While your resume and cover letter might give recruiters and hiring managers a good idea of your skills, qualifications and experience, they do not help the hiring manager to determine how well you deal with the different situations you might encounter at work.

As a result, during the job interview, they will ask you questions that allow you to reveal this kind of information, and in particular, they might ask you to answer some behavioral questions.

Behavioral questions are questions that ask you to explain how you dealt with certain kinds of situations during your past experience.

The idea behind behavioral questions is that your past behavior in these situations is a good predictor of your future behavior should you encounter a similar situation after you have been hired.

Behavioral questions usually start with phrases like “Give me an example of a time when…,” “describe a time when…” or “tell me about a time when…”

While behavioral questions can be used to find out how you would deal with several different situations, one of the topics where they are commonly used is on the subject of conflict resolution.

Most interviewers will want to know about your ability to deal with and manage conflict, especially if you are interviewing for a managerial or high level position, as well as positions that deal with project management, customer service, law, and so on.

The thing with conflict is that most people do not like talking about it. In addition, if you are not very careful, it is quite easy to paint yourself in bad light when talking about situations where you were involved in a conflict.

This is what makes it difficult for most candidates to answer behavioral questions related to conflict.

However, since it is inevitable that you will encounter these questions during one of your interviews, the best thing to do is to prepare in advance and learn how to answer these questions, and that is exactly what we are going to cover in this article. Before we look at how to answer these questions, however, let’s first understand why interviewers ask about conflict.


The typical workplace is usually a kaleidoscope of personalities.

Some of your coworkers will have a strong work ethic, always getting their work done on time, while others will be slackers who have to be constantly pushed in order to get work done.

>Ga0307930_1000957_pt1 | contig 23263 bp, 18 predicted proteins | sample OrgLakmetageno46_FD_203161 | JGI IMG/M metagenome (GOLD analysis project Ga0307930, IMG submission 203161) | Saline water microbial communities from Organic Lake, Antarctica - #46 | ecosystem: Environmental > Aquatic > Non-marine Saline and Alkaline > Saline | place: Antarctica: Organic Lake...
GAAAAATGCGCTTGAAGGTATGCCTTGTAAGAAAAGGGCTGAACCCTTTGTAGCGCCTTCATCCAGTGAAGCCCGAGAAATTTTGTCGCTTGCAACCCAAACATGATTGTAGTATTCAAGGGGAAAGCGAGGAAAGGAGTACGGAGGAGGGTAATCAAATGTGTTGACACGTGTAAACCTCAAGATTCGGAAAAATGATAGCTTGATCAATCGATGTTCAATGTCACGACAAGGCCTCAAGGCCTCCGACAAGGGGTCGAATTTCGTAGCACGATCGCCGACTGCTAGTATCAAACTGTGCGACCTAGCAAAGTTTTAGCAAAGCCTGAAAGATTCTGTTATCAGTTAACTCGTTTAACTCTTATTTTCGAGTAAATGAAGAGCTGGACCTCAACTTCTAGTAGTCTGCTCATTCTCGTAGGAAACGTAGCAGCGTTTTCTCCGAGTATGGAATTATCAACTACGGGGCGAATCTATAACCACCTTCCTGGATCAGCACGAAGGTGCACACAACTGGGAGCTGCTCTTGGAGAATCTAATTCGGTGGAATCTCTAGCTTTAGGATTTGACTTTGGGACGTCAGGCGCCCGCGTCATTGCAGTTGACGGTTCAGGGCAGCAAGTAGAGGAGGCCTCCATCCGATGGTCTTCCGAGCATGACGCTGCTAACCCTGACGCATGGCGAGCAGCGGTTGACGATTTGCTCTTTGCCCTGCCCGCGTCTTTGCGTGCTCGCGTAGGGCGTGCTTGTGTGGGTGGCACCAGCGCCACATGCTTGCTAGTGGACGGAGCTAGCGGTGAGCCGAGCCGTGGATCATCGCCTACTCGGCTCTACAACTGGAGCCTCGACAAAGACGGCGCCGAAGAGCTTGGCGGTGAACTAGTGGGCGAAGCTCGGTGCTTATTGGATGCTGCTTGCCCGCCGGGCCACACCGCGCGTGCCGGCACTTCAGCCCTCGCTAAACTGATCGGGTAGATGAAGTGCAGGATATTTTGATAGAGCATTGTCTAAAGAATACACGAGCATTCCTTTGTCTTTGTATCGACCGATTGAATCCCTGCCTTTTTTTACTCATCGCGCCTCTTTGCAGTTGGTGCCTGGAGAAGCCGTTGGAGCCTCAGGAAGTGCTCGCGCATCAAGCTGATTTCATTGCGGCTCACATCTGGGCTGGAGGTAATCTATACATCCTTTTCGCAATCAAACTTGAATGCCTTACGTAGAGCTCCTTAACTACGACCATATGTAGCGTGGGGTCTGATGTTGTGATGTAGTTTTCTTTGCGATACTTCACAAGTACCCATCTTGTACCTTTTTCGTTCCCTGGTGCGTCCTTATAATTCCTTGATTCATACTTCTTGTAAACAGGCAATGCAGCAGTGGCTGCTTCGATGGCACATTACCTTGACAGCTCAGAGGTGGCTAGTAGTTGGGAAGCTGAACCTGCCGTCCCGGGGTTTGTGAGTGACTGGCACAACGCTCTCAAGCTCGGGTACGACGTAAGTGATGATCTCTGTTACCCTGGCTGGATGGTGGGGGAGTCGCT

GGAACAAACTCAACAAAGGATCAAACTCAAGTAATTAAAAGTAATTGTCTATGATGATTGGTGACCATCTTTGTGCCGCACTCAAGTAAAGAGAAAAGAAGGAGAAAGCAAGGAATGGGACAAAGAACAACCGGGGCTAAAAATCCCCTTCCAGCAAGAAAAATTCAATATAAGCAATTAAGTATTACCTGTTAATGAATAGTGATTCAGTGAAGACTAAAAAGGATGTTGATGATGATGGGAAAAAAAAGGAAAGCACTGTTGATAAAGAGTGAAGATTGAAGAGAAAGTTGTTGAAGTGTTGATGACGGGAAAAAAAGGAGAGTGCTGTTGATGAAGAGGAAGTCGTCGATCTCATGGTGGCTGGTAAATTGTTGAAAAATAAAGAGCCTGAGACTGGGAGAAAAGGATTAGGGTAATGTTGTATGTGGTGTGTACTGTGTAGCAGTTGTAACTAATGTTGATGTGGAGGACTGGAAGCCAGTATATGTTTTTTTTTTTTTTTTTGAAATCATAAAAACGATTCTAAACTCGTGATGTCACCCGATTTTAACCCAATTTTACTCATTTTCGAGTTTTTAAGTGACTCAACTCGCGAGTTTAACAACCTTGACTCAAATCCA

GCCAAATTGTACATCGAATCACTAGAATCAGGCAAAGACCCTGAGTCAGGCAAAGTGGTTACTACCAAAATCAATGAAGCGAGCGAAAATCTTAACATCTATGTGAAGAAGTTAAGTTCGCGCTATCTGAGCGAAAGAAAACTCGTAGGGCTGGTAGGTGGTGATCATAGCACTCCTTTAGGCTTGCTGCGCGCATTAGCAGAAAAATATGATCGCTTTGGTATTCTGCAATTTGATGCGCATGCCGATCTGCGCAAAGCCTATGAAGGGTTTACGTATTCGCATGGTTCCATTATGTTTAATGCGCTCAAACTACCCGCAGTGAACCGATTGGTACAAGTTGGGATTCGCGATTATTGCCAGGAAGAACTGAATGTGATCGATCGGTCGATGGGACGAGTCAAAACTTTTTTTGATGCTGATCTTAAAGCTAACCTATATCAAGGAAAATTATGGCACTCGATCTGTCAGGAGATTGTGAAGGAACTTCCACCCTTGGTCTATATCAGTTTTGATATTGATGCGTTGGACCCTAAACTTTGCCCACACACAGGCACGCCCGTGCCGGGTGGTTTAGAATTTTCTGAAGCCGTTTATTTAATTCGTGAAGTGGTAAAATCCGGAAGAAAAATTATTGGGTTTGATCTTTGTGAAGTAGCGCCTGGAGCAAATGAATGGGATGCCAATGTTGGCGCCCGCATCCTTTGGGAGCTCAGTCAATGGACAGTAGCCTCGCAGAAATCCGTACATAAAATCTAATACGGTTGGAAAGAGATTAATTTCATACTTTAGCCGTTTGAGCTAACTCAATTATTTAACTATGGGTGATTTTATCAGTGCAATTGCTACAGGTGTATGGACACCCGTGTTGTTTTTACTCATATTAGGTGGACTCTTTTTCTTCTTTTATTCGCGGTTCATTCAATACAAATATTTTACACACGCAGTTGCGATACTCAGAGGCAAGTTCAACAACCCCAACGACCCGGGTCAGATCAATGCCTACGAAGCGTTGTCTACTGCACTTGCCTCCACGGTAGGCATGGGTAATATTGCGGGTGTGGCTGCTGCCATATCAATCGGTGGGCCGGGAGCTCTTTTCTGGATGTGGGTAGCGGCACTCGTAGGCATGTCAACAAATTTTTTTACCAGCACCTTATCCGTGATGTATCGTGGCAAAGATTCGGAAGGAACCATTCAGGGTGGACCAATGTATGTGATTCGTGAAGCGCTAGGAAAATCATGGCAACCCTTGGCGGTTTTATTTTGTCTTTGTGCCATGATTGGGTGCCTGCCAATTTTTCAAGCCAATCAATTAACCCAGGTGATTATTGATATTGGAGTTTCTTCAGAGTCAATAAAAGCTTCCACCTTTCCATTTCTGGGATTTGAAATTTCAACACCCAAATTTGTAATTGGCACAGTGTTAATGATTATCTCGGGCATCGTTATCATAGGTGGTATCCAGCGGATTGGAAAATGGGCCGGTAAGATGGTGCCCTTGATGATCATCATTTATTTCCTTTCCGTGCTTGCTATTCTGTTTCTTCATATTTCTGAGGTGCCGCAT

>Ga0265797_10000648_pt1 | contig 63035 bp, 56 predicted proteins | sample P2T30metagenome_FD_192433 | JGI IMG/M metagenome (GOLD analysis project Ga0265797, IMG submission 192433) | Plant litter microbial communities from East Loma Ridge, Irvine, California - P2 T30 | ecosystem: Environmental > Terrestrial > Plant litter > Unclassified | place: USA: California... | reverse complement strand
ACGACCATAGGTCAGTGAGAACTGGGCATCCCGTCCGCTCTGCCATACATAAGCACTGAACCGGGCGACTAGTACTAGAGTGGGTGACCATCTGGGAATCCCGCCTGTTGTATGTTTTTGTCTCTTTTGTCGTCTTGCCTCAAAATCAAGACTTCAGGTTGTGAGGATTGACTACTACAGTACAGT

Some of your coworkers will be clever people who always know what they are doing, while others might turn out to be idiots who do things without thinking about the repercussions of their actions. Some will egotistic and arrogant, while others will be humble.

With so many different personalities working within the same space, there will definitely be differences in opinion, and in some instances, it is inevitable that these differences will lead to conflict.

To be successful, you need to be able to get along well with all these people, and when conflicts do arise, you will need to handle and manage them professionally and ensure that the conflicts do not get in the way of work.

Considering that businesses lose about $359 billion in paid hours per year (about 385 million working days) due to workplace conflict, it is really important for employers to hire employees who know how to handle conflict professionally.

Source: Robyn Short

By asking conflict resolution behavioral questions, the interviewers want to get a sense of how you respond once conflict arises.

Are you the type who remains level headed and tries to find a solution, or are you the kind of person who stokes the fire? Are you the kind of person who will go to all lengths to avoid conflicts?

Are you the kind of person who sweeps everything under the rag and pretends that there is no conflict, even when it is there? Are you able to communicate effectively in the face of conflict and bring the conflict to an amicable solution?

No employer wants to hire an employee who is difficult to work with, or a hot-tempered employee who will create mountains out of anthills and make the whole workplace toxic.

Asking these questions allows the interviewer to filter out candidates whose personality and actions are not aligned with the company culture of the employer.


Conflicts usually go hand-in-hand with negative energy, and therefore, no one wants to talk about conflict at work.

Unfortunately, this is exactly what behavioral questions about conflict want you to do – talk about a real situation where you had to deal with conflict.